When someone you love is addicted to methamphetamine, you’ve probably confronted them dozens, maybe even hundreds, of times in your head. But the powerlessness, lack of control, and hurt you feel can make having that conversation, in reality, feel impossible. Wyoming Licensed Professional Counselor Erin Ford sympathizes with this common struggle. “You have all of these competing emotions of love, hate, hurt, confusion, helplessness. You want to lash out at this person and fix their problems for them all at the same time,” she said. Unfortunately, talking to them is the only thing you can do. To help start this conversation, Ford suggests starting with an unexpected approach. Know what you’re not going to say, and the right words may fall into place.
1. This is my fault. Addiction is complicated. It’s layered. Abuse or neglect notwithstanding, no one is responsible for someone else’s addiction. Parents, especially, can carry this weight, but there are a multitude of reasons your loved one started meth. You may never truly understand how or why your loved one got addicted, but it wasn’t your fault. Ford says this mentality can put an unnecessary and undeserved burden on you while enabling the meth user to evade accountability, which is harmful to both of you.
Instead, try: You have my support through recovery.
2. This is your fault. Personal accountability is crucial. Accepting responsibility for his or her behavior and choices is a critical step to recovery, but placing blame oversimplifies addiction. Unfortunately, addiction is the reality now, and there’s no going back in time to reverse it, so Ford proposes thinking forward rather than looking back.
Instead, try: What are you going to do now to get sober?
3. Why don’t you just stop? Your loved one desperately wishes he or she could. Unfortunately, meth’s physical and psychological hold over a user is devastatingly uncontrollable and enormously consuming. Reducing addiction down to sheer willpower and asking this question belittles the disease and what your loved one is feeling, even if that isn’t your intention. Ford says this question typically comes from a place of inexperience. If you’ve never been addicted to a substance, it’s difficult to comprehend why someone can’t just stop, but sadly, addiction doesn’t work that way.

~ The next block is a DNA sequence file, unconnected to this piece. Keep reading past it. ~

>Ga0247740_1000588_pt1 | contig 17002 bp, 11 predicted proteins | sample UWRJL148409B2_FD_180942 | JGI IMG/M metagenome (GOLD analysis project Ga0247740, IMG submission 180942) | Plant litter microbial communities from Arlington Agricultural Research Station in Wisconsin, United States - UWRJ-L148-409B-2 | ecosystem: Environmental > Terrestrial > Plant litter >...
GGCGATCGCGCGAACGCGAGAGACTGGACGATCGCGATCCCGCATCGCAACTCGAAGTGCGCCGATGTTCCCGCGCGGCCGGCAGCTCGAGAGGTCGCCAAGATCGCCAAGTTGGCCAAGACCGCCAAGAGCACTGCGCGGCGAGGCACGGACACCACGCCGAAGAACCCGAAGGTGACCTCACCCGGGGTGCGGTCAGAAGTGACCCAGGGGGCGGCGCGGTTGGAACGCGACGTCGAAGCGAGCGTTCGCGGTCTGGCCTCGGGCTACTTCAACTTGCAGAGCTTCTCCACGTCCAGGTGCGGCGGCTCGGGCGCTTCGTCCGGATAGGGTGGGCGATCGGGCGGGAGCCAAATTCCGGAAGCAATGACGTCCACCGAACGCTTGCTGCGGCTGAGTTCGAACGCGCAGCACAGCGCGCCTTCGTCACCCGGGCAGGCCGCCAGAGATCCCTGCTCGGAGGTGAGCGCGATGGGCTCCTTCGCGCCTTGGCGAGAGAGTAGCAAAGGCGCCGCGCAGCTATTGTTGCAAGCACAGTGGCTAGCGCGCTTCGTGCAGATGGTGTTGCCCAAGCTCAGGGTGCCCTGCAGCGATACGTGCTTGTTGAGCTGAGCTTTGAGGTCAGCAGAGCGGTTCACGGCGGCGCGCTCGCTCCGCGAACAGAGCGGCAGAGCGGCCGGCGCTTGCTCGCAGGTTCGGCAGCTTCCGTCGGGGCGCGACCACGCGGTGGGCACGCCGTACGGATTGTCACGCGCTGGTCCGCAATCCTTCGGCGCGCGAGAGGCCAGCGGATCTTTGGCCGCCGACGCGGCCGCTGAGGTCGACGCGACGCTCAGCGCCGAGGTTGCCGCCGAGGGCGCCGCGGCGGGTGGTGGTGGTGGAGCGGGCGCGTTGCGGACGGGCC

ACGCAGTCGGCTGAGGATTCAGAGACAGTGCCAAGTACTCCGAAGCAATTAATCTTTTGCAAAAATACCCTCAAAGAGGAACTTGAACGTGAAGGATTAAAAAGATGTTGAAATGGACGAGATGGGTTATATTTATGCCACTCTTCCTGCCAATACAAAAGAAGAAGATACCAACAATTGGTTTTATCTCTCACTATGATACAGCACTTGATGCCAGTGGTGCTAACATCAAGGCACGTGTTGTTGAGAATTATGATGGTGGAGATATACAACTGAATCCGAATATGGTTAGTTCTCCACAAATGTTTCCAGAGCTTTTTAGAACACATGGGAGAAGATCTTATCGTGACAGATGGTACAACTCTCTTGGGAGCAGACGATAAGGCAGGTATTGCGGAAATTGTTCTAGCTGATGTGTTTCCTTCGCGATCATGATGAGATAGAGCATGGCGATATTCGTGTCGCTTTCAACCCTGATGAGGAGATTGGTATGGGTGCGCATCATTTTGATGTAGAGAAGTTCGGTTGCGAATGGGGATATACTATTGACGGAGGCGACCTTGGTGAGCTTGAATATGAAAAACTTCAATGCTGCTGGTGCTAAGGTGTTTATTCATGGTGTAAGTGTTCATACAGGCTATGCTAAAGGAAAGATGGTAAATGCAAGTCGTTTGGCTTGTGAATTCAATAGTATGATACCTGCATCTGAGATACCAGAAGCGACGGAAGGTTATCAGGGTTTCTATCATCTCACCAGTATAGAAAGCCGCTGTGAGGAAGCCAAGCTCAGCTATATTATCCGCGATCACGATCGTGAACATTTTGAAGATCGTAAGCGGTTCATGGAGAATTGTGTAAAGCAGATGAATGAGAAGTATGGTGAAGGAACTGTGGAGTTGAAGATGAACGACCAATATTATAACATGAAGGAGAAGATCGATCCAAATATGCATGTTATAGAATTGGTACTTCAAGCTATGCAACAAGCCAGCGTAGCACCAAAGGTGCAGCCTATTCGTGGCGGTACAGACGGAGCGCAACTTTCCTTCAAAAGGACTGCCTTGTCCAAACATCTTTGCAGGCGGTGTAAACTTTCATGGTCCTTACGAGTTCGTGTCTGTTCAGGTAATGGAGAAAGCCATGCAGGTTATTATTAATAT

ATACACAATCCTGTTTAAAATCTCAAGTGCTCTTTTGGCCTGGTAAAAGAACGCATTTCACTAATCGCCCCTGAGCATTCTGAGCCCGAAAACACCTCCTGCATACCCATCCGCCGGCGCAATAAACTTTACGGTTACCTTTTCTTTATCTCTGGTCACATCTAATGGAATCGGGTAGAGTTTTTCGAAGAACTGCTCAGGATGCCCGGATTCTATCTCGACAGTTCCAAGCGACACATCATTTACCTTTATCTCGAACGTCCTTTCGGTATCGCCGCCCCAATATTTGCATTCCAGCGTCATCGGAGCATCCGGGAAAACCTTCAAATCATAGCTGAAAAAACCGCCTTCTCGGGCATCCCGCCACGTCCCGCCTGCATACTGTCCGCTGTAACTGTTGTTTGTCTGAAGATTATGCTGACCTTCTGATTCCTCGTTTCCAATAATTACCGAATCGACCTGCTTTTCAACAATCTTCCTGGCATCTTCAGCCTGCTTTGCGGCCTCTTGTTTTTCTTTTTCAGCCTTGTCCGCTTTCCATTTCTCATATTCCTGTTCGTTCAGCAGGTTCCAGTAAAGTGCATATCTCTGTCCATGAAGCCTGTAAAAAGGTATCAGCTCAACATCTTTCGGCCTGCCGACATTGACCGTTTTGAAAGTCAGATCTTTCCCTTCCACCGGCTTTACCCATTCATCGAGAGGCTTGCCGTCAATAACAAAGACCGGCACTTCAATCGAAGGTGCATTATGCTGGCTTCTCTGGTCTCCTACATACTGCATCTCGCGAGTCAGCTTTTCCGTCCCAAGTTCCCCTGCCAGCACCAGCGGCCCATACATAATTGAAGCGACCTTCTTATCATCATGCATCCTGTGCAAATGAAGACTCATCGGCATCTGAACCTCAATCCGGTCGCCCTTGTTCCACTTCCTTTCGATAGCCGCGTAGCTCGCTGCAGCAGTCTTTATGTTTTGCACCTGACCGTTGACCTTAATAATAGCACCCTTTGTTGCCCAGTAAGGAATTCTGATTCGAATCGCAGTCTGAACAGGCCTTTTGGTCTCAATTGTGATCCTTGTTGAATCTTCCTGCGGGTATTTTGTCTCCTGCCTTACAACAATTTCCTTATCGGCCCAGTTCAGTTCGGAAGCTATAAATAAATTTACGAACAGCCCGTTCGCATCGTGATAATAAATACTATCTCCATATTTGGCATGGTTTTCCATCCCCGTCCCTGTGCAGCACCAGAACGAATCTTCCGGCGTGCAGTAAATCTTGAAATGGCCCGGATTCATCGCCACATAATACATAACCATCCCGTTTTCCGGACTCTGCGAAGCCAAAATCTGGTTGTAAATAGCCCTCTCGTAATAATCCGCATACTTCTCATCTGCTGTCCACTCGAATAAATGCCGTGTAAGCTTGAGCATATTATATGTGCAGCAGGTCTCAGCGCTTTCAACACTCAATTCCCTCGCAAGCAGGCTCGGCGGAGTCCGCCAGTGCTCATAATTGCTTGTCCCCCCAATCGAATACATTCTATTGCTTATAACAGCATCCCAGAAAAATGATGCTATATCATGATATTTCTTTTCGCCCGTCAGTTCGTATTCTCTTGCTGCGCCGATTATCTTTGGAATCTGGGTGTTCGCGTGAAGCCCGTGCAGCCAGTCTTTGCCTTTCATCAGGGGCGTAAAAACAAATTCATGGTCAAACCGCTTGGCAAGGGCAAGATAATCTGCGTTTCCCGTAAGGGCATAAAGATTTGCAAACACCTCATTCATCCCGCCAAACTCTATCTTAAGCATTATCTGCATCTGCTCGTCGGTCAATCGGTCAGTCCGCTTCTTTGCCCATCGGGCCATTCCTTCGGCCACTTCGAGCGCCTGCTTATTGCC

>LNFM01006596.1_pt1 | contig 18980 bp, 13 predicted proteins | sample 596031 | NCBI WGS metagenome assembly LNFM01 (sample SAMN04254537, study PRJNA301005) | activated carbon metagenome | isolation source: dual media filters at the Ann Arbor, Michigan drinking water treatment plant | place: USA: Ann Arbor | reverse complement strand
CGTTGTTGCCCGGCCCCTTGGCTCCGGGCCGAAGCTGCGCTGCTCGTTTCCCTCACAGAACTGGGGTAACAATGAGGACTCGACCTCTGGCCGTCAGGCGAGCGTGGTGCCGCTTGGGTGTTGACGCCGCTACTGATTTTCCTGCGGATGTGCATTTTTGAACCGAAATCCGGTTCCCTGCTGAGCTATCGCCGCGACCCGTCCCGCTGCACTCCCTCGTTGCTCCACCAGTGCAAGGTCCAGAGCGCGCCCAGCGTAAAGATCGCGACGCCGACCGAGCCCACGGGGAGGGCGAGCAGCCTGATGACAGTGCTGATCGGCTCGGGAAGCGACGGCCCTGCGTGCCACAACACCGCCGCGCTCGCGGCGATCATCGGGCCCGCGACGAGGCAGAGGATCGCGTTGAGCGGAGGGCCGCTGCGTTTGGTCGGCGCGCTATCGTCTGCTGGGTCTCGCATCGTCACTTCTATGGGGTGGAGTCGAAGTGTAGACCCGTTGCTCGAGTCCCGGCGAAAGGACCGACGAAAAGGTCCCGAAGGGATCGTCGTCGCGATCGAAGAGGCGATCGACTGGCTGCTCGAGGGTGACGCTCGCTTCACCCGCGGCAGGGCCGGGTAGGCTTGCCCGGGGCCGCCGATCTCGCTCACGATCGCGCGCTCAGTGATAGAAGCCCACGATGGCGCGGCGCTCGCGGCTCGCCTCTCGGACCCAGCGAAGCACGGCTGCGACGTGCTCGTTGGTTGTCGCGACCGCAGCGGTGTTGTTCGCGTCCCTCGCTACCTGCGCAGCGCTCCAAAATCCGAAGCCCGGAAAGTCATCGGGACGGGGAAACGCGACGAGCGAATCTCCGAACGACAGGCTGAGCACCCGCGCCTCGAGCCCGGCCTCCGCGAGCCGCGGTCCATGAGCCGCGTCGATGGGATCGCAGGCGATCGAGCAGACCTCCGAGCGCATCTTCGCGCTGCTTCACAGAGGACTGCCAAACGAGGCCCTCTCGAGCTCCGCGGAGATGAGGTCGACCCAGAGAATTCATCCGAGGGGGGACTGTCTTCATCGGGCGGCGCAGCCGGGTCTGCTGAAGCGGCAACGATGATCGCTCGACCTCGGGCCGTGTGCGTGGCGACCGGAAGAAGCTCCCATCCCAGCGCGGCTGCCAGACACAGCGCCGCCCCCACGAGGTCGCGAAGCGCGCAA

Instead, try: I believe in you.
4. Isn’t your family/kids/job/____ important to you? Aren’t I important to you? If you’re willing to have this conversation with him or her, there’s at least one person that’s important to them. If a user is even considering recovery, their love of you, their family, job, hobby, etc. is at the heart of why they want to stop using.
Instead, try: Your family/kids/job/_____ is worth fighting for. I am worth fighting for.
5. Let’s grab a drink.
Substance use is easily transferred, and though legal, alcohol is another mind-altering, addictive drug. It can reduce further reduce impulse control and increase depression later. Encouraging your loved one to replace meth with alcohol isn’t a solution to addiction. Instead, Ford says to remind your loved one that he or she can have fun without substances.
Instead, try: Let’s go for a walk.
6. Everything will be fine once you’re sober.
Hedonic happiness is the release of dopamine; it’s why we seek instant gratification through retail therapy or ice cream for a breakup. Meth fulfills that type of gratification multiplied by thousands. Hedonic happiness by getting high is what your loved one has been chasing through addiction, so assuring them that they’ll be happier when they’re sober sets them up for disappointment. Recovery is a lifelong uphill battle. Ford’s clients are often surprised when she tells them they may not always be happier after they’re sober. Of course, they’ll find happiness, but it will be different, Ford says. The pursuit of long-term, meaningful goals like sobriety is called eudaimonic happiness, and this is what they’ll experience post-recovery. Though gratifying and rewarding, it’s not as powerful as hedonic happiness, but unlike hedonic happiness, it will last.
Instead, try: Your hard work will eventually be worth it.
If you or someone you know is struggling with addiction contact Shae Bell [email protected] or Shelby Gordon [email protected] or call (307) 352-6677
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